As was heretofore discussed, the user can adjust his or her impression of accoustical ambience and depth of sound by changing the distance of the earphones 20, as shown schematically, from the ear. To this end, additional spacers 22a ports 24a and 24b may be added in back of earphone support 12 and as shown more clearly in FIGS. 2 and 3 can be secured in place by detachable holding means such as posts 26 and receptacles 28 forming a snap-together pull-apart structure.

Finally in order to accomodate earphones of varying sizes smaller than the outer diameter of support 12, a screen 30 may be attached to support 12 to prevent the phones from falling inside the spacer and similar screens would be attached to the openings facing the earphones on spacers 22a and 22b.

Referring next to FIG. 4 there is illustrated an alternative embodiment of the invention shown in cross-sectional format. Cylindrical base 32 for contacting the ear has ports 34 and has at least a portion 36 threaded to engage mutually threaded 37 cylindrical earphone support 38 having ports 40. The spacer provided by base 32 and support 38 is thus adjustable in width over the distance defined between stop 42 on base 32 and stop 44 on support 38 by mutually rotating the two cylinders.

As in the previous embodiment, a screen may be attached to the outer end of support 38. As will be apparent this coaxial arrangement may operate with either support 38 inside base 32 as shown or alternatively, with support 38 inside base 32. Further additional intermediate spacers of the same threaded configuration may be added between base 32 and support 38 to increase the spacing distance available.

As will be obvious to those skilled in the art, variations in the above described apparatus may be made within the scope of the invention which is hereby defined by the following claims.


1. An adjustable earphone spacer for holding an earphone a selected distance from the ear comprising in combination:

a. A cylindrical base for contacting the head having a plurality of ports to allow the unimpeded transmission of external sound to the ear; and
b. A cylindrical earphone support coaxially threadably engageable with said base to vary the distance between the earphone and the ear, said support having a plurality of ports to allow the unimpeded transmission of external sound to the ear.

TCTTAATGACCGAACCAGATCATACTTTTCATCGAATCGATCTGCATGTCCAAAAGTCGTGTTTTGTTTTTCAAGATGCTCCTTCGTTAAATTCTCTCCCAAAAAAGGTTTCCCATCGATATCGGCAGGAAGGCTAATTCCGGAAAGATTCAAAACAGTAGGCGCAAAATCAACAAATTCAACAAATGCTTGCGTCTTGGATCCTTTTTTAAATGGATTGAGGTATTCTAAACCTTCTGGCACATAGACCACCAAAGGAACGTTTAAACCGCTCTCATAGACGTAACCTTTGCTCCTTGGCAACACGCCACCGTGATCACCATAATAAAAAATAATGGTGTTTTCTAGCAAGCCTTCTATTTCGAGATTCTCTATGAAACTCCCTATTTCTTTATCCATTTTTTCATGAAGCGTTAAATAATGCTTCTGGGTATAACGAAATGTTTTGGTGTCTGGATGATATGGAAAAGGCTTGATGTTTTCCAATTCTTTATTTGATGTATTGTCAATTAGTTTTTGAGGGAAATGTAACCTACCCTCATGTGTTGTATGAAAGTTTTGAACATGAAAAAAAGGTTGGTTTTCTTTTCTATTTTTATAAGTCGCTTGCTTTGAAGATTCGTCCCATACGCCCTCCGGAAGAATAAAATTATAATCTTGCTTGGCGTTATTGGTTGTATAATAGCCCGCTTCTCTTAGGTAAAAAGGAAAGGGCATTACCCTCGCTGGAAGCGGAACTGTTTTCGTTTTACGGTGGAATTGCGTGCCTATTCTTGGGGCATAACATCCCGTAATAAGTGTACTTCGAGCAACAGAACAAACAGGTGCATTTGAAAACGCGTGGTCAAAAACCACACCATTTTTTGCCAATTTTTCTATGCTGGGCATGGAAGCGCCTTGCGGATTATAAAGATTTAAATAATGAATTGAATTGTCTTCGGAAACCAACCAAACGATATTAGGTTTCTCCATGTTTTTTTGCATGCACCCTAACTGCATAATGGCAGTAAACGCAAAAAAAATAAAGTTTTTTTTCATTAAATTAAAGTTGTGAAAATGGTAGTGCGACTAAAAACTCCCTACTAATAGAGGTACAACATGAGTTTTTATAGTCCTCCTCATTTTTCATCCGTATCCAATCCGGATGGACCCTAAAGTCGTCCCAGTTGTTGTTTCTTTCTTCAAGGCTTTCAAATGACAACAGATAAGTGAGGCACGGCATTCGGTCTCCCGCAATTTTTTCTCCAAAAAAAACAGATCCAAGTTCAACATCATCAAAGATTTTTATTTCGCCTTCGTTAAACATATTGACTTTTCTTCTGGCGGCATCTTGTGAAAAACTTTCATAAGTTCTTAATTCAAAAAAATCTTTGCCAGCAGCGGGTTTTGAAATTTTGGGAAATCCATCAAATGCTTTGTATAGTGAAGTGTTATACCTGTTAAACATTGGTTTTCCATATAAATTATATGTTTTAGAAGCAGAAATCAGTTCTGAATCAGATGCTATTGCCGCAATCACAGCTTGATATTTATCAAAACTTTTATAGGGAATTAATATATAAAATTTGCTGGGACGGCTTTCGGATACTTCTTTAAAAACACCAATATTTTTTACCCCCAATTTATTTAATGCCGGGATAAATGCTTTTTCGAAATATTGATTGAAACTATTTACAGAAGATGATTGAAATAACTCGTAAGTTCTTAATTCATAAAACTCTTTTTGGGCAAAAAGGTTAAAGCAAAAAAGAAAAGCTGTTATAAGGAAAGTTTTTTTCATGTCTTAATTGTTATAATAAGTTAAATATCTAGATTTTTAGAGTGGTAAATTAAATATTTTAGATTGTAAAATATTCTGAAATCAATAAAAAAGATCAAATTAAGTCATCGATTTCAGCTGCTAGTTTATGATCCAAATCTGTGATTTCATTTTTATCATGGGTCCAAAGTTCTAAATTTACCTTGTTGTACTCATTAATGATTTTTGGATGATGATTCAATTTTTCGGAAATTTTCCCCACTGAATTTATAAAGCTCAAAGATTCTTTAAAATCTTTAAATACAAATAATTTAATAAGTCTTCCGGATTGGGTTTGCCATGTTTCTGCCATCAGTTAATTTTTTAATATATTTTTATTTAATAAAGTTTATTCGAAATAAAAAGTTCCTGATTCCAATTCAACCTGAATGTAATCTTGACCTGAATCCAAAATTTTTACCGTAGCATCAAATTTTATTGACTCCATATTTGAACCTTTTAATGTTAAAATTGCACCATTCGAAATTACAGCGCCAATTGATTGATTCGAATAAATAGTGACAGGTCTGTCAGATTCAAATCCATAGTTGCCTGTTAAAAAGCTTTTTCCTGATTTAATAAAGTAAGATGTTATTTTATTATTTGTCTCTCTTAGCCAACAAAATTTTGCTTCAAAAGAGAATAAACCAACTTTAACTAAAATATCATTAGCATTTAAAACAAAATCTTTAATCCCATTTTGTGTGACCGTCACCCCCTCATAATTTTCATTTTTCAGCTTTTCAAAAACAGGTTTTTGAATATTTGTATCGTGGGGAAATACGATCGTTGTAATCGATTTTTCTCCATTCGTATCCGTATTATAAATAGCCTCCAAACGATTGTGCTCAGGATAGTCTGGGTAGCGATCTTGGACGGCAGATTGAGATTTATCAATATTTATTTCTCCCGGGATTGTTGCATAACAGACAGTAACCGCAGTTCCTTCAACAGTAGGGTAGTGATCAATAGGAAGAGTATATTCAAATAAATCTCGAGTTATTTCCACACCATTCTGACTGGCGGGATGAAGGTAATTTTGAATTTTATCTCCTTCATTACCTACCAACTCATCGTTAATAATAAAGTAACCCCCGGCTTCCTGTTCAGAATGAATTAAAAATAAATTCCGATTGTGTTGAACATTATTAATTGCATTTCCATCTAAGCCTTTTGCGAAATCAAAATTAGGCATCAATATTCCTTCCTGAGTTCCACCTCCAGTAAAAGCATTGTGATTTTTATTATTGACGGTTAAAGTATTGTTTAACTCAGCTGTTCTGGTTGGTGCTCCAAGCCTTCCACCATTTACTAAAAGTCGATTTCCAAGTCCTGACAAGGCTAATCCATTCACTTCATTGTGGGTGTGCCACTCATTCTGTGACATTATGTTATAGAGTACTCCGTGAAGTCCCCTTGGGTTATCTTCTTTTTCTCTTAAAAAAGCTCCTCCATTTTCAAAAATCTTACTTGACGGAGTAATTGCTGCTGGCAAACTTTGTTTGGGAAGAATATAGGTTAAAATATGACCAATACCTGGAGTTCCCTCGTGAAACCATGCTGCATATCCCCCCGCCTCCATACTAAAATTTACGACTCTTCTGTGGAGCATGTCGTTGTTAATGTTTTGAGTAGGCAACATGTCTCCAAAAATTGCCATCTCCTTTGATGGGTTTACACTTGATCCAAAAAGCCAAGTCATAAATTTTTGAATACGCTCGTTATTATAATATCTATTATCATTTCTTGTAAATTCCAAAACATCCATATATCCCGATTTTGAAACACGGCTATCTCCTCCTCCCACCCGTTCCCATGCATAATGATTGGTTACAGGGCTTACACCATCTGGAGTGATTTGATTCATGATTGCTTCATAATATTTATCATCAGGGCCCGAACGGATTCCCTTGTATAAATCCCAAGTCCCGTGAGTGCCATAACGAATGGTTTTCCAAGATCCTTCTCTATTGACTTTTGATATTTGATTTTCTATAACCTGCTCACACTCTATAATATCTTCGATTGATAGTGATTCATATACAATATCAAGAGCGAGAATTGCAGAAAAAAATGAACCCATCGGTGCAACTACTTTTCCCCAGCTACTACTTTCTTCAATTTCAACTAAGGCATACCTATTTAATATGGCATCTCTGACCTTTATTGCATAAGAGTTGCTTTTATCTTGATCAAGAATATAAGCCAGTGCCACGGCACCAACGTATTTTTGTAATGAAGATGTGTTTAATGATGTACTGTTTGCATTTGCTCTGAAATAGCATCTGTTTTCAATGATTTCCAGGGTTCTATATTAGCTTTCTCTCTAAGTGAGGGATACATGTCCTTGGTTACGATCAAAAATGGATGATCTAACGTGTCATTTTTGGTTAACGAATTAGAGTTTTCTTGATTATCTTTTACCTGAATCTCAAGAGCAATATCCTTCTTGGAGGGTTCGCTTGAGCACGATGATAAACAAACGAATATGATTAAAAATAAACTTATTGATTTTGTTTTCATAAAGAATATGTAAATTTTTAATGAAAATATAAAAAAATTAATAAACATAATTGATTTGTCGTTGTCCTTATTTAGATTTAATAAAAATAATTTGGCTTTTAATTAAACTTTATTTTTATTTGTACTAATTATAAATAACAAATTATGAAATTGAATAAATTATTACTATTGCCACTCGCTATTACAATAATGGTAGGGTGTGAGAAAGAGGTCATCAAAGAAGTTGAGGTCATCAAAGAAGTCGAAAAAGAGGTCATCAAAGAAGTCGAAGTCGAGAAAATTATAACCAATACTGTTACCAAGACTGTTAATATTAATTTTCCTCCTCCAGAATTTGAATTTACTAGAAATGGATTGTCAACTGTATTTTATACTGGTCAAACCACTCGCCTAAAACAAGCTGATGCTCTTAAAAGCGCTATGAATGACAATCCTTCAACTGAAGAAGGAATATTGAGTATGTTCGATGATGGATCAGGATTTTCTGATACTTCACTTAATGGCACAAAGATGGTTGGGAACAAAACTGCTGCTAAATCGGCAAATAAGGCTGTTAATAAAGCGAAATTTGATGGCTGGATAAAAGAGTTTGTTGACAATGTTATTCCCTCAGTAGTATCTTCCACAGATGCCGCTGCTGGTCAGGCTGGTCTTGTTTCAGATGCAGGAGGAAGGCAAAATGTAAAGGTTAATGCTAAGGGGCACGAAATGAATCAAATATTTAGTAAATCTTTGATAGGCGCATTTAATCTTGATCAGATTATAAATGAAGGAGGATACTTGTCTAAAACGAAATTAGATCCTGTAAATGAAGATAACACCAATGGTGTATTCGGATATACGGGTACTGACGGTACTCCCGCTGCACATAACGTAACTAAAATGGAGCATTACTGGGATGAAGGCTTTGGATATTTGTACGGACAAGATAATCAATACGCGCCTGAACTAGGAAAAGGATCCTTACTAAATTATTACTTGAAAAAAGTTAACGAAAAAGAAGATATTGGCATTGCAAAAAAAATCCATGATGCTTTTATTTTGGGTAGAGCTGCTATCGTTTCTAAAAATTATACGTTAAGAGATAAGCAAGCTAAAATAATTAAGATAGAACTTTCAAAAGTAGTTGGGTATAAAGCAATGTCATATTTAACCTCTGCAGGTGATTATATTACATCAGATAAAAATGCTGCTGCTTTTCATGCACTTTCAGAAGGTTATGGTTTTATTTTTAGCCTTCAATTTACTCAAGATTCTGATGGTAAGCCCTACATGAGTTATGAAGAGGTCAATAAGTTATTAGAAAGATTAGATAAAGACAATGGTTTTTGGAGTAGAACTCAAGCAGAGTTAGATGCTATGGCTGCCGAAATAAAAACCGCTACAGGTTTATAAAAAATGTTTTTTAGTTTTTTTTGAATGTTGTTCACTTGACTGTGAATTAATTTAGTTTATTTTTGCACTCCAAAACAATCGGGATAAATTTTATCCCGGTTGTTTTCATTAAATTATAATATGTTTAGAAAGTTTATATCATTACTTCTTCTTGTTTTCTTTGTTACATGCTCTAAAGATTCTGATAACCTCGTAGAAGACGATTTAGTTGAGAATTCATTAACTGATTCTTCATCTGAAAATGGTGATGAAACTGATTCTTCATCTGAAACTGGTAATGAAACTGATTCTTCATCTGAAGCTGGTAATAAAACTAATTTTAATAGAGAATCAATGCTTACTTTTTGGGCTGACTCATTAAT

2. The apparatus of claim 1 further including a screen disposed across the outer end of said support.

3. The apparatus of claim 2 further including means for limiting the extent of coaxial travel between said base and said support.

4. An earphone spacer for holding an earphone a selected distance from the ear comprising in combination:

a. a cylindrical base for contacting the head having a port to admit sound to the ear;
b. headband means for holding said base in contact with the ear;
c. a cylindrical earphone support having a port to allow unimpeded transmission of sound generated by said earphone to the ear; and
d. cylindrical spacing means for spacing said support from said base, said spacing means having a plurality of ports covering a substantial area of the surface of said spacing means arranged to allow unimpeded transmission of ambient sound to the ear.

5. The apparatus of claim 4 wherein said spacing means comprises a plurality of said cylinders and further includes detachable holding means for securing said cylinders to said base, said support, and one another.

6. The apparatus of claim 4 further including a screen disposed across the outer end of said earphone support.

Referenced Cited
U.S. Patent Documents
1747778 February 1930 Kuchenmeister
3488457 January 1970 Lahti
3751608 August 1973 Weingartner
4302635 November 24, 1981 Jacobsen et al.
4523661 June 18, 1985 Scalzo et al.
4529057 July 16, 1985 Telford
4572324 February 25, 1986 Fidi et al.
Foreign Patent Documents
2353708 May 1975 DEX
2451427 May 1975 DEX
53-41219 April 1978 JPX
53-88718 August 1978 JPX
Patent History
Patent number: 4993074
Type: Grant
Filed: Jan 11, 1989
Date of Patent: Feb 12, 1991
Inventor: Robert J. Carroll (Winchester, MA)
Primary Examiner: James L. Dwyer
Attorney: John M. Brandt
Application Number: 7/295,493
Current U.S. Class: 381/187; Having Protective Or Sheilding Feature (381/189); 381/205; Ear (181/129)
International Classification: H04R 128;